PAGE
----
David Letterman has apologized for a very bad joke about Sarah Palin’s daughter. Palin has accepted the apology. All’s well that ends well?
Not so fast.
No one escapes this firestorm unscathed. The misdeed that sparked it was Letterman’s horribly ill-conceived joke about Palin’s visit to Yankee Stadium last week: “There was one awkward moment. During the seventh-inning stretch, her daughter was knocked up by Alex Rodriguez.”
By any civilized measure, a horrible joke – and another layer of the mounting evidence, from tasteless jests to hateful insults, that the Palins are fair game for a special level of mistreatment.
But something happened on the way to clarity.
I don’t know if the Palins drove the train or boarded it, but charges mounted that Letterman was absolutely, positively referring to 14-year-old Willow, not the daughter who actually got pregnant, 18-year-old Bristol.
The enabling detail was that Willow, not Bristol, attended the game with her parents. But the real motivation was that a joke about a 14-year-old girl is exponentially worse, creating a far larger offense against the Palins and greater basis for condemning Letterman.
Those clinging to Willow’s presence may not know that comedy writing is a broad, sloppy art that usually does not involve a LexisNexis search before each punch line. The writers may not have known which other Palins were there.
Since none of us were in the writers’ room, I refer to history in responding to the manufactured certainty of Letterman’s darker intent: Never, in more than 30 years of television, has he made an adolescent girl the subject of a sex joke.
But the Palins, understandably weary of being the butt of pop-culture derision – and many conservatives understandably thrilled to see someone “fight back” – shelved any standard of fashioning a response to fit the offense.
In these days when the sledgehammer gets more attention than the scalpel, the storyline of a joke about statutory rape flourished, nurtured by the Palins and anyone seeking to embellish an already disturbing affront.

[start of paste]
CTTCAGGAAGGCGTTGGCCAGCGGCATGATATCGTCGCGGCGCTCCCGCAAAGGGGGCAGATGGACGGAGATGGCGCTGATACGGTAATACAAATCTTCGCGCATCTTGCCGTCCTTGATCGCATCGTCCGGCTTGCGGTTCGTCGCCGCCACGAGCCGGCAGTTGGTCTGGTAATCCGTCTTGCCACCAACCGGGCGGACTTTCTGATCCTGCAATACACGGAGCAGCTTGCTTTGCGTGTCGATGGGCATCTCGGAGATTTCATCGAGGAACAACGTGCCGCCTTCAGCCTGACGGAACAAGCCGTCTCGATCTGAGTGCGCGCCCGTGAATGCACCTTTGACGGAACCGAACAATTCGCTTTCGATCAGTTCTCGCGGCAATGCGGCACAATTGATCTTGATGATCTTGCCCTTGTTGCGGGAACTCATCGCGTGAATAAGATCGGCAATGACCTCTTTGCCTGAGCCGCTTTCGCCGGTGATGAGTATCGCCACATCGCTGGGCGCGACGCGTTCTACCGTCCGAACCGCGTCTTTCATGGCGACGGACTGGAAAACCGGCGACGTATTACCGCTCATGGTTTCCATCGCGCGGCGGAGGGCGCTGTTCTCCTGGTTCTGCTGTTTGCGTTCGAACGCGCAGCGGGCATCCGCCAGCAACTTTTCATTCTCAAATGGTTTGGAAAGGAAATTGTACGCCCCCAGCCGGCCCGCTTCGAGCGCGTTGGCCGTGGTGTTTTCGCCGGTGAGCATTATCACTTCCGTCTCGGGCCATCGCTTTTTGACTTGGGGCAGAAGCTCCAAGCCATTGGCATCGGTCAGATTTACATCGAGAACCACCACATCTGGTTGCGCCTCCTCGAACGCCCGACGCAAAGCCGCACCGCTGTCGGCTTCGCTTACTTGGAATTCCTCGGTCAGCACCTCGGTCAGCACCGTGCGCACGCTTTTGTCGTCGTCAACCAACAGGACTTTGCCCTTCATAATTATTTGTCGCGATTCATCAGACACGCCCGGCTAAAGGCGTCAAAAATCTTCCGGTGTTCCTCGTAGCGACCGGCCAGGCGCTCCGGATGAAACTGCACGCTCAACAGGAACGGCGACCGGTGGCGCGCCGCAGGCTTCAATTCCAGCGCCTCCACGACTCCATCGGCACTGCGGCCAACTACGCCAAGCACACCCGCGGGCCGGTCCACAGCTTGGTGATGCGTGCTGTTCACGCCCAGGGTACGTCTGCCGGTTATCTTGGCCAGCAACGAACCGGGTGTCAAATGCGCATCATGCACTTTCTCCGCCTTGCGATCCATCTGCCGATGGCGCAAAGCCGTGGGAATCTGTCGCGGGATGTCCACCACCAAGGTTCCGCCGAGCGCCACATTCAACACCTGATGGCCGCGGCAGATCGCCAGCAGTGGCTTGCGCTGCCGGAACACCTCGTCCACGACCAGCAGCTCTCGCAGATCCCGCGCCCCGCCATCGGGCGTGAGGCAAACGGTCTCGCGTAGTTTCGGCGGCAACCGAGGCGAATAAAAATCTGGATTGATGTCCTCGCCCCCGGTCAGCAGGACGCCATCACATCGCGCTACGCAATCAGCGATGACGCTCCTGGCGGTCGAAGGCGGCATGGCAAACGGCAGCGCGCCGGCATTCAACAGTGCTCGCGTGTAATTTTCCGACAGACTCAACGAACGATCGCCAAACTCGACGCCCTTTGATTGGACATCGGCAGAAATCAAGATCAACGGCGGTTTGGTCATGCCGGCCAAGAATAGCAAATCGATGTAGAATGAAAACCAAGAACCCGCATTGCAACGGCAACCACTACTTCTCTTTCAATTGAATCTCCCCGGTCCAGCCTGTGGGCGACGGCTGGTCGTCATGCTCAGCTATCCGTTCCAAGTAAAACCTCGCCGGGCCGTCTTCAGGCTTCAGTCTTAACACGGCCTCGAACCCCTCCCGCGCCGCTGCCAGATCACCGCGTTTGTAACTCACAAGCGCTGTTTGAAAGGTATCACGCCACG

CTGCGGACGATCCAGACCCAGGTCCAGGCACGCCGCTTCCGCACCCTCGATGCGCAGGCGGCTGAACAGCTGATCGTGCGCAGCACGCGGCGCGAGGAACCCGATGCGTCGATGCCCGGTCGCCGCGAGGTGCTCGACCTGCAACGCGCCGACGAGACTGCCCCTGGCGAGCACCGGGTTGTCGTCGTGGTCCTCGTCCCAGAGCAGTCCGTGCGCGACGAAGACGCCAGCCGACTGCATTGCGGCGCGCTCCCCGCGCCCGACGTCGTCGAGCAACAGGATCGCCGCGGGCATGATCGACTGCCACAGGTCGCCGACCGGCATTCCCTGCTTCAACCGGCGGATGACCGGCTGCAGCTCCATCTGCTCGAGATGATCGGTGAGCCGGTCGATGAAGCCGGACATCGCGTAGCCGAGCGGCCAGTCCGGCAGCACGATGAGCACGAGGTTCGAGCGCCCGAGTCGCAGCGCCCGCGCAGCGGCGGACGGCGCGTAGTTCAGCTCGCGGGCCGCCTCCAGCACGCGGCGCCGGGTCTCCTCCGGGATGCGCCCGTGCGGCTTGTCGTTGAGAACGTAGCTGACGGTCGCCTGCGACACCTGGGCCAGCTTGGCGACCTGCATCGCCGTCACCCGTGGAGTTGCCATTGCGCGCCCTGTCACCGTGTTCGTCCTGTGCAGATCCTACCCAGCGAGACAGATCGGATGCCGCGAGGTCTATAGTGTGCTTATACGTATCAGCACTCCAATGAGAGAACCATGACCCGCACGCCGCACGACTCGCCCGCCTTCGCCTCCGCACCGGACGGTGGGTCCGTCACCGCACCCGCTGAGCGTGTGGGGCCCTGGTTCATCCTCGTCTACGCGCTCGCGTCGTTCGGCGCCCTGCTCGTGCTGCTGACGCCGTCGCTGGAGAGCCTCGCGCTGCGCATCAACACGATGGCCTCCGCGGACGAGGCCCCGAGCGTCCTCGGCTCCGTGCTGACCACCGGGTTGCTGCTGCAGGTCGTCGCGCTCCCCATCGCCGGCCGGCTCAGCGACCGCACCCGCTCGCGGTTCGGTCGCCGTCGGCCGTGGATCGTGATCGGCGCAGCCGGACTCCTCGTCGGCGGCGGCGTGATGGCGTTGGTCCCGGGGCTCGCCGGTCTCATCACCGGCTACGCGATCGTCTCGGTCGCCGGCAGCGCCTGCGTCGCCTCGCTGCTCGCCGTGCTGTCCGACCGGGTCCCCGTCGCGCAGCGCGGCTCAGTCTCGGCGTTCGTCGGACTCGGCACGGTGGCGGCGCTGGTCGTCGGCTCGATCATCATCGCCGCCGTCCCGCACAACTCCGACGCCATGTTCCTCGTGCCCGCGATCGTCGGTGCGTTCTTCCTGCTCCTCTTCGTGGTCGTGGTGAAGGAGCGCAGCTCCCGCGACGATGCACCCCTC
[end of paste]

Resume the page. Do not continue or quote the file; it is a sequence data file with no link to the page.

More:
The Palins properly declined an invitation to appear on Letterman but added this nauseating smirk: “It would be wise to keep Willow away from David Letterman.”
So distorting the joke was not enough. Urged on by fist-pumping fans, the Palins chose to toss in the imagery of Dave as a predator seeking to handle up on Willow himself.
Let’s be clear. I’m all about “fighting back.” In the midst of slanderous attempts to link views like mine to an abortion doctor murder and a Holocaust Museum shooting, I will march tirelessly into battle to meet every attack.
But when my “fighting back” becomes so carelessly overwrought that opponents can cite my excesses and not their original words, my high ground erodes.
This should have been a short, three-act play:
•Letterman tells a terrible joke.
•The Palins properly protest that joke without artificially enhancing it, creating an undistracted environment for the public to share its disgust.
•Letterman apologizes, probably sooner.
Since Letterman’s is the main sin, why have I spent far more time dwelling on the reaction? Because I don’t give a flip about Letterman.
What I care about is whether my side of the political spectrum and our potential candidates address things rationally.
I will continue to defend Palin against the leftist narrative that she is very nearly brain-damaged. But stopping short of anointing her the next Margaret Thatcher attracts the venom of some of her more glazed fans, for whom any criticism is blasphemy.
Excuse me for having a higher wish for her. I not only wanted her well-earned victory over Letterman, I wanted her to win without creating fresh reasons to wonder about her readiness for 2012
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